October 27, 2015

Blues and Rhythm Show 202 on 93.3 CFMU (Hamilton, Ontario)

Swear to Tell the Truth for Tuesday, October 27th, (1:00-2:30 pm).

We were looking for an angle for this week’s program when we realized we’d never done a program examining the blues of the 1950s as we had earlier decades. The fifties are often viewed as a golden age of blues, especially in Chicago, but blues were one strain of a broader musical category of rhythm & blues, which in the fifties also encompassed African-American rock and roll, doo wop and more gospel-derived vocal group music as well, as the jazz-influenced R&B that emerged from the 1940s. We thought it would be interesting to separate straight blues–traditional and down-home styles–from the rest of the larger R&B scene. Our idea was to extract the straight blues hits from R&B hits as they appeared in Billboard Magazine rankings and to do this we used Big Al Pavlov’s The R&B Book: A Disc History of Rhythm & Blues, a book that ranks the top Billboard R&B hits each year up to 1959 and includes an additional list of recordings that were regional hits and/or jukebox hits in each year.

Even in the twenties and thirties blues was the music of a minority of the minority but we found that there were fewer blues records among the hits on the R&B charts for the fifties than we might have guessed. A great many blues records were issued, however, so long as there was a stable and reliable customer base. It’s simply that the great majority of records  and most blues artists, including many who are famous today, didn’t sell well enough to appear in the R&B charts. Many of the blues artists who did reach the charts are the biggest names of post-war blues while there were some whose names are much less well-recognized today.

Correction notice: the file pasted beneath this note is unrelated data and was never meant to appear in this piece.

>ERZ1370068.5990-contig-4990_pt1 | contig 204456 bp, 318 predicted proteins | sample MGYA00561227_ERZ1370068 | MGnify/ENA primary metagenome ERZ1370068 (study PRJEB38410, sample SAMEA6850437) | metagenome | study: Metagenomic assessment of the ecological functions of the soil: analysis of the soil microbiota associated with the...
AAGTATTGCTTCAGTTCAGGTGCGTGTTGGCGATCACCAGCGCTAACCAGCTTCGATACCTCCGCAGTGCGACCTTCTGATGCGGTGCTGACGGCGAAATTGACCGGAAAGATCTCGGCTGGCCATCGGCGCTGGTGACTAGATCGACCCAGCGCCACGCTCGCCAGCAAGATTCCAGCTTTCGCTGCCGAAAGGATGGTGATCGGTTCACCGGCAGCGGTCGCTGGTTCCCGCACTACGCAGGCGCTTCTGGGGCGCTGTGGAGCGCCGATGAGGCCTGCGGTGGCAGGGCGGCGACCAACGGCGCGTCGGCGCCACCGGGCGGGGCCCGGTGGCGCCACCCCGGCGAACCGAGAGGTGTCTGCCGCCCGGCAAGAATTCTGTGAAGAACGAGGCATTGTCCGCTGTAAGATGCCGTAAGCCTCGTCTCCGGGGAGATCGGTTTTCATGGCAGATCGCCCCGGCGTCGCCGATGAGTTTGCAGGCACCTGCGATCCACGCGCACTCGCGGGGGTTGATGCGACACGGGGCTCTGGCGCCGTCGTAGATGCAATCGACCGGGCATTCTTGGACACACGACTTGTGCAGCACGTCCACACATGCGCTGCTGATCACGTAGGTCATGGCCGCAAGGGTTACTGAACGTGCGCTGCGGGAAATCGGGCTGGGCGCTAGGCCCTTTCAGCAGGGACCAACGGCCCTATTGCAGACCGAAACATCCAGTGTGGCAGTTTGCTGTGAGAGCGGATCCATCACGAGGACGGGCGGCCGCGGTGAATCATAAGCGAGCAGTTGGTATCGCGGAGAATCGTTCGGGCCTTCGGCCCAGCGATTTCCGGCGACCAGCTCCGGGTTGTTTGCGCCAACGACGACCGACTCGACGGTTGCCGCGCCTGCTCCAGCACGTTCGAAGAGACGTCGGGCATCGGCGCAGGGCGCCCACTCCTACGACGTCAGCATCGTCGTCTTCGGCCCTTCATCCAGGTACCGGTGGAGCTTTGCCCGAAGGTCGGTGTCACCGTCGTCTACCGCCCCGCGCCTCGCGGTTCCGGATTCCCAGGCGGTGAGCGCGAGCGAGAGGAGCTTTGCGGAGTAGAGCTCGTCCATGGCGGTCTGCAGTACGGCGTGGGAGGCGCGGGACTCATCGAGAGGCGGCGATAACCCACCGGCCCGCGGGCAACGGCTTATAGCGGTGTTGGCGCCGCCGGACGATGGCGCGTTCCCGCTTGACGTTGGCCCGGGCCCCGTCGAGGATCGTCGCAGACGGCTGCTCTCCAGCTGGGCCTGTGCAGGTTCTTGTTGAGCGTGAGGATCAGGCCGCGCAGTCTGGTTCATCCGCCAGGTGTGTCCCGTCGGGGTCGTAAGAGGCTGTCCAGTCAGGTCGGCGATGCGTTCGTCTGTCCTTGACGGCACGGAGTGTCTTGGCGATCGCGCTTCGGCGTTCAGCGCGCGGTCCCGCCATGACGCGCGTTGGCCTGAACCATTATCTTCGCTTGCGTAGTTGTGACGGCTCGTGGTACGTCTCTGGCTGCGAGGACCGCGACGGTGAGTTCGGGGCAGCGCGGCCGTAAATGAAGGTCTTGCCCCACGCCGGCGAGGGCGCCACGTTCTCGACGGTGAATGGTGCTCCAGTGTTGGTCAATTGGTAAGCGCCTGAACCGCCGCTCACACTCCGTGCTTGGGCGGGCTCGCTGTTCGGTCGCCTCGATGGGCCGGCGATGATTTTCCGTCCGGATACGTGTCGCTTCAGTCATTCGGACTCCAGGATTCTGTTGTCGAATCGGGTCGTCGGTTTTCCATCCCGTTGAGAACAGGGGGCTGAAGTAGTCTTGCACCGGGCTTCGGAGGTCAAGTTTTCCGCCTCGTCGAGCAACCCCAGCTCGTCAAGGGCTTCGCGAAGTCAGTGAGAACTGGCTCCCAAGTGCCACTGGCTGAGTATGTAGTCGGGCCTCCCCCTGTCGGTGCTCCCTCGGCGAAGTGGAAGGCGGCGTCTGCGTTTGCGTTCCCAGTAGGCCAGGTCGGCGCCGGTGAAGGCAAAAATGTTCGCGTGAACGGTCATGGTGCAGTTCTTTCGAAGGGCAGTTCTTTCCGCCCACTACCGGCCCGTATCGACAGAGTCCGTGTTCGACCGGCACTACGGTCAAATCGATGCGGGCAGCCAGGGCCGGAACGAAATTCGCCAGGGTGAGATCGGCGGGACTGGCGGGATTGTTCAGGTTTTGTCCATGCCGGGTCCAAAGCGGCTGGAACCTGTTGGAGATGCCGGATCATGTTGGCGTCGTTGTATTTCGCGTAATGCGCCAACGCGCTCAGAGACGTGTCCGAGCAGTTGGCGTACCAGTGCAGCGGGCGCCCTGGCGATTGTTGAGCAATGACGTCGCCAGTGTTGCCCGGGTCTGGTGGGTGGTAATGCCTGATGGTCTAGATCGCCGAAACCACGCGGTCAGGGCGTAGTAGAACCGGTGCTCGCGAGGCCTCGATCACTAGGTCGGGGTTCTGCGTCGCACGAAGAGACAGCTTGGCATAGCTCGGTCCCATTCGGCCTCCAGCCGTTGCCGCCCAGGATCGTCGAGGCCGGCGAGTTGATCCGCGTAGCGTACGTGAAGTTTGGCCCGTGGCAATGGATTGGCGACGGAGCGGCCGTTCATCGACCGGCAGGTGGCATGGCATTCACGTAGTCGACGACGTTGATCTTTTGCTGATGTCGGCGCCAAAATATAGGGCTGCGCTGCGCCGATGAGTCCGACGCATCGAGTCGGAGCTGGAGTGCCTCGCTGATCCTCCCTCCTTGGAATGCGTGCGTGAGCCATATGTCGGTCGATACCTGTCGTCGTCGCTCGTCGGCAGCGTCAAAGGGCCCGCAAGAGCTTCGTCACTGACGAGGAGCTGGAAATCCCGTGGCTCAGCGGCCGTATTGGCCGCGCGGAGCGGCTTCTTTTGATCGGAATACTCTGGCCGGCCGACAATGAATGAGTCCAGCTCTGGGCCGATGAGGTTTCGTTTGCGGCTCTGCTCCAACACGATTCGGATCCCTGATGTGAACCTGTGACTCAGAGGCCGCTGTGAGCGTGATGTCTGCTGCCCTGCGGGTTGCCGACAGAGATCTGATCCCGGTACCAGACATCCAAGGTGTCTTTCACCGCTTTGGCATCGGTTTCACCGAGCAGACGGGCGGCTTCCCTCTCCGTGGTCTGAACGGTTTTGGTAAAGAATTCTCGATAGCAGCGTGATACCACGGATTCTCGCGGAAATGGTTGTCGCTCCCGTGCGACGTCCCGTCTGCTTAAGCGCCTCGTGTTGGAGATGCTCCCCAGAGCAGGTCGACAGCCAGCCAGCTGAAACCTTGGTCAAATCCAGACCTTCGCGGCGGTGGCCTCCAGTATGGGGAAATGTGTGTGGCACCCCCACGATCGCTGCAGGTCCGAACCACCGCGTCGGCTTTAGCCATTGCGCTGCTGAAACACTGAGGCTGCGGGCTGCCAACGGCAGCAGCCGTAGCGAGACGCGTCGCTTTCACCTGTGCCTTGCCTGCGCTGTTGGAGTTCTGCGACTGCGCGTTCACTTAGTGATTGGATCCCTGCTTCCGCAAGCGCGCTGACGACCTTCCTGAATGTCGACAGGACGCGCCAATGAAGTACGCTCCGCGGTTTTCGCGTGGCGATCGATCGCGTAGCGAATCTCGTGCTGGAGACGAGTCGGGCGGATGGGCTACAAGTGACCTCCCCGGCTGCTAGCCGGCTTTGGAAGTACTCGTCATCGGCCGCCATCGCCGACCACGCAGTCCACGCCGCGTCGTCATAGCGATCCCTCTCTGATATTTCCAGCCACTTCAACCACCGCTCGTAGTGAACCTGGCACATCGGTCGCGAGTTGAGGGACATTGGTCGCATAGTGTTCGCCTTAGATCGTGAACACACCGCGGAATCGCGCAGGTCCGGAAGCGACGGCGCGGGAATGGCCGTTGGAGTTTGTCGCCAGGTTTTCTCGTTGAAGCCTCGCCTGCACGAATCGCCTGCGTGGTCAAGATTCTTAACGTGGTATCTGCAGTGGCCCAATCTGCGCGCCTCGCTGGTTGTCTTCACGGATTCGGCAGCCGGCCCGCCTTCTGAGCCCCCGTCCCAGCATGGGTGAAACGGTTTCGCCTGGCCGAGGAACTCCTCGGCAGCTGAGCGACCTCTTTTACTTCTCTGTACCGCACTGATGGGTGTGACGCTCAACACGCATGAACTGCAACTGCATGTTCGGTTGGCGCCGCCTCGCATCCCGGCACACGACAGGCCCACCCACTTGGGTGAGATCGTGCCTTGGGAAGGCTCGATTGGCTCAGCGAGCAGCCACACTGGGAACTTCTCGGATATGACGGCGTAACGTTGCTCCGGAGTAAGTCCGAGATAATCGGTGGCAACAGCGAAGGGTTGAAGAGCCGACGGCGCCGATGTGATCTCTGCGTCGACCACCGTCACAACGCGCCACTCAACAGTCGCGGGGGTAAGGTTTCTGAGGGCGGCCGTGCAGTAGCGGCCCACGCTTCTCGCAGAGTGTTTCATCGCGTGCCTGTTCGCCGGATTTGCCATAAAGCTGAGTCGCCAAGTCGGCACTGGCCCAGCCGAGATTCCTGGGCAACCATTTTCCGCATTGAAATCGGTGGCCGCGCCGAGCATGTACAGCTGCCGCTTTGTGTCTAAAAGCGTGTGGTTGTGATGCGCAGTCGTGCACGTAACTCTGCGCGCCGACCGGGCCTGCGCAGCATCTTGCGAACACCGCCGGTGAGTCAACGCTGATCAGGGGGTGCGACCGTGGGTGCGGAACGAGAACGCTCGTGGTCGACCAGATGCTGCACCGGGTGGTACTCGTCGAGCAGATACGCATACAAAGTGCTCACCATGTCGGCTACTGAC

Our survey will spread over two programs. This week we cover the years 1950 to 1954. We’ve tried to maintain a representative balance of blues styles, geographical locations and labels, as far as possible and we’ve organized the material, so far as possible in the sequence it was released. For reasons of space, we had to leave some important figures out but many other names are missing because the artists never reached the charts during the years 1950-1954.

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At some point we may come back and survey the entire field of recorded blues singles from the 1950s but we thought it would be interesting to concentrate on the national and subnational hits for this particular series of programs. After we have covered the fifties, we may at some point go back in time to the forties and look at the blues hits within the R&B charts for the immediate post-war years.

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No women on this week’s program. The only female blues artist to have even a regional market hit between 1950 and 1954 was Memphis Minnie and that particular record wasn’t judged as meriting airplay on this program, nor as good as several non-hits by Minnie from the same period. We don’t quarrel with the popular taste of past a era but we don’t regard it as infallible either.

On the Show:

Lowell Fulson – Smokey Hogg – Stick McGhee & His Buddies – Jimmy Rogers – Memphis Slim – Elmore James – Lightnin’ Hopkins – Little Walter – Willie Mabon – Mercy Dee – Guitar Slim

Listen to the program at FM 93.3 in Hamilton or on CFMU online at cfmu.msumcmaster.ca. The program will be available to stream or as a podcast until November 23rd.

Contact Us:

To reach us with comments or queries, write us at sweartotellthetruth@gmail.com.

You can also follow the program at sweartotellthetruth@nosignifying on Twitter.

Next week (November 3rd)



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